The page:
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Edgar Wright Was Too Much of an ‘Auteur’ for Marvel’s ‘Ant-Man,’ Says Co-Writer Joe Cornish

"Edgar Wright makes Edgar Wright movies," Cornish said. "They had this universe where the movies had to integrate."

LOS ANGELES, CALIFORNIA - OCTOBER 25: Edgar Wright attends Focus Features' Los Angeles Premiere of "Last Night In Soho" at Academy Museum of Motion Pictures on October 25, 2021 in Los Angeles, California. (Photo by Axelle/Bauer-Griffin/FilmMagic)

Edgar Wright


Edgar Wright’s exit from 2014 Marvel installment “Ant-Man” is being reframed once more.

Director Wright’s co-writer Joe Cornish revealed that it was the “Shaun of the Dead” helmer’s “auteur”-ism that led to the Marvel pushback in pre-production.

“When Edgar and I first met Marvel, they were in offices above a BMW showroom in Beverly Hills,” Cornish told The Playlist. “It was around the time of Ang Lee’s ‘Hulk,’ and [Jon] Favreau hadn’t even started working on the first ‘Iron Man.’ Superhero movies were not a thing… I guess because VFX hadn’t evolved to the point where they could put what was on page on the screen. So, they always felt like they were reaching for something they couldn’t achieve.”

Cornish continued, “We worked on [‘Ant-Man’] for something like eight years, on and off. And in that time, the landscape changed completely. The technology changed completely. Audiences fell in love with superhero movies. All the stuff that people loved in the ’50s, ’60s, ’70s, ’80s in comic books were suddenly translated on screen in a really direct way that had never happened before.”

He added, “That kind of overtook us in the sense that Marvel didn’t necessarily want the authored movie that Edgar and I wanted to make because, at that point, they had this behemoth on their hands. They had this universe where the movies had to integrate. Edgar is an auteur. Edgar Wright makes Edgar Wright movies. In the end, that’s why it didn’t happen, I guess.”

Wright left the film during development in 2014, with Peyton Reed replacing him as director. Wright and Cornish are still credited on the first “Ant-Man” screenplay, in addition to director Reed, star Paul Rudd, and Adam McKay.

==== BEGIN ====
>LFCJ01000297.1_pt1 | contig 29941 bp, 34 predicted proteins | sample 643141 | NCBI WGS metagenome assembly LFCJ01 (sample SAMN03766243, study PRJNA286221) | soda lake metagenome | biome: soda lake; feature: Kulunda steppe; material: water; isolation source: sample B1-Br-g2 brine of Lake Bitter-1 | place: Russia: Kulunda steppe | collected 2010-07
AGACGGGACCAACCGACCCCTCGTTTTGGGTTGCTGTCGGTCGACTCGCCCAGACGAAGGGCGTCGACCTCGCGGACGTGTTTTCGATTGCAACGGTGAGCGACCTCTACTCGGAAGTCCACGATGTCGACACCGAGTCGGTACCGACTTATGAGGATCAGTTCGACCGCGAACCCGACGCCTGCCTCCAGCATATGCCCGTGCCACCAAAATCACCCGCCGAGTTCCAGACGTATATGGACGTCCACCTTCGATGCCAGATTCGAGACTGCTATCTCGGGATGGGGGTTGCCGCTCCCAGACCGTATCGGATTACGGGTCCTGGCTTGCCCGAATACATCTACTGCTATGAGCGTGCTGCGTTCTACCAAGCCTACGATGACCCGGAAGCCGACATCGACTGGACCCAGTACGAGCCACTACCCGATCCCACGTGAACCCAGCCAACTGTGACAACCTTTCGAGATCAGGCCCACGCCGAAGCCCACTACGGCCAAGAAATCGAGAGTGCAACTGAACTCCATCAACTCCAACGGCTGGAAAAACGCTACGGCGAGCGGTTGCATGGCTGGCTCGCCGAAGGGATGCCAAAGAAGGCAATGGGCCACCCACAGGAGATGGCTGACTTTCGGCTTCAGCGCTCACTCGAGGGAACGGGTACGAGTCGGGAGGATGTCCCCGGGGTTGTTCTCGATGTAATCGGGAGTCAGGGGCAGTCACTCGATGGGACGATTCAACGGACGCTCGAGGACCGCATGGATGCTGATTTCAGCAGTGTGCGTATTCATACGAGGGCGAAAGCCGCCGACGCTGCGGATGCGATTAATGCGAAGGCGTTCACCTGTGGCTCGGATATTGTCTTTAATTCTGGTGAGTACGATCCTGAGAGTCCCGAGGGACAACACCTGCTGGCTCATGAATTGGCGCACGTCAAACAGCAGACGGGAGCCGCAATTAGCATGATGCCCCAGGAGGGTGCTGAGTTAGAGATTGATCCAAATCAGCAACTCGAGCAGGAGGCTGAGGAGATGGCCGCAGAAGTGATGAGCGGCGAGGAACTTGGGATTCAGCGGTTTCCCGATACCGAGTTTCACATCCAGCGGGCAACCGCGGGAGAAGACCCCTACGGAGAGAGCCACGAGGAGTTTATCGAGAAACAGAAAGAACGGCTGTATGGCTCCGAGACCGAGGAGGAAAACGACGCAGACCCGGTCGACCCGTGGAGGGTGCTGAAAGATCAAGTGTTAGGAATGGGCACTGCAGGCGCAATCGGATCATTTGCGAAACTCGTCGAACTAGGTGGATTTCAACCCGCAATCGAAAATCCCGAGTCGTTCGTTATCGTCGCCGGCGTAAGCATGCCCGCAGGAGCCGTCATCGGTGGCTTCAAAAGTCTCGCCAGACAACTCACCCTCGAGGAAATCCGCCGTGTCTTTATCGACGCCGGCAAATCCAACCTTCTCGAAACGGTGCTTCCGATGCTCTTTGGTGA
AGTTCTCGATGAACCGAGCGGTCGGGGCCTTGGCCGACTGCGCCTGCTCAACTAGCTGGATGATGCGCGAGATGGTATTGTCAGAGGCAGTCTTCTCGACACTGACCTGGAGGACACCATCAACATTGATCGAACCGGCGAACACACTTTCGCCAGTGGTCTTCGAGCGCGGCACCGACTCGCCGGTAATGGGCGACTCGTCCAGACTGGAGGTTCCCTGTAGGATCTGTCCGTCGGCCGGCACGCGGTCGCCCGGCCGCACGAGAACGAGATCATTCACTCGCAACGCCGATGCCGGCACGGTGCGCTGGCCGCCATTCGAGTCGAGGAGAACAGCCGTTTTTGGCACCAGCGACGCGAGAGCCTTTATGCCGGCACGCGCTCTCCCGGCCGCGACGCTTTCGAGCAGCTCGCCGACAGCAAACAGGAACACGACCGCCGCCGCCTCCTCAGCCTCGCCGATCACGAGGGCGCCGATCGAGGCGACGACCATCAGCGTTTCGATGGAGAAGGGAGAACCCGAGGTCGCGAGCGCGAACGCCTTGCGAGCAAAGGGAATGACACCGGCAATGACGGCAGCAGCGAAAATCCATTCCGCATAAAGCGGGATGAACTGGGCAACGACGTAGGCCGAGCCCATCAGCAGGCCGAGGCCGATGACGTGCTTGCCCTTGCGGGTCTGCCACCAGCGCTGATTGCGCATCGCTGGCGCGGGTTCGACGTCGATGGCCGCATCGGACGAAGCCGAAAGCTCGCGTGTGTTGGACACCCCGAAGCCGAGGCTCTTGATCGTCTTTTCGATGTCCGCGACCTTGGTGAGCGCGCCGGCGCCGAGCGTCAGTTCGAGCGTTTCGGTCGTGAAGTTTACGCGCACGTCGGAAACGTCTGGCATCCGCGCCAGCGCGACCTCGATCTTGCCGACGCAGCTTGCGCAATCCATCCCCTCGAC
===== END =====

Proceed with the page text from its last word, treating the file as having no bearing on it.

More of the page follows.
“Ant-Man” was released in 2015 and has received two sequels, with “Ant-Man and the Wasp: Quantumania” premiering February 17.

Wright previously told Variety that he and Cornish wanted a standalone story similar to “Iron Man” for the first film as opposed to relying on the greater MCU.

“I wanted to make a Marvel movie but I don’t think they really wanted to make an Edgar Wright movie,” Wright said. “I was the writer-director on it and then they wanted to do a draft without me, and having written all my other movies, that’s a tough thing to move forward thinking if I do one of these movies I would like to be the writer-director. Suddenly becoming a director-for-hire on it, you’re sort of less emotionally invested and you start to wonder why you’re there, really.”

Marvel head Kevin Feige told Empire (via Collider) in 2014 that it was “disappointing” to see Wright walk away. “It was amicable and we sat in a room together and said this isn’t working. I just wish I or he had figured that out somewhere in the eight years leading up to it,” Feige said at the time. “I wish it wasn’t as late in the day as it was, but it just had become clear that there was an impasse that we had never reached before. We’ve worked with lots of unbelievable talented filmmakers like Edgar before, and of course there are disagreements along the way. We had always found a way around it, a way to battle through it and emerge on the other side with a better product. It just became clear that both of us was just being too polite over the past eight years I guess! Then it was clear that, ‘Oh you’re really not gonna stop talking about that note?’ ‘Oh, you’re really not gonna do that note?’ Alright this isn’t working.”

Marvel most recently partnered with horror auteur Sam Raimi to helm “Doctor Strange in the Multiverse of Madness,” with Raimi revealing he at times butted heads with Feige to include particular scenes. The film was in part criticized for continuity errors with the MCU storyline set up in Disney+ series “WandaVision” around the arc of Elizabeth Olsen’s Wanda Maximoff/Scarlet Witch character.

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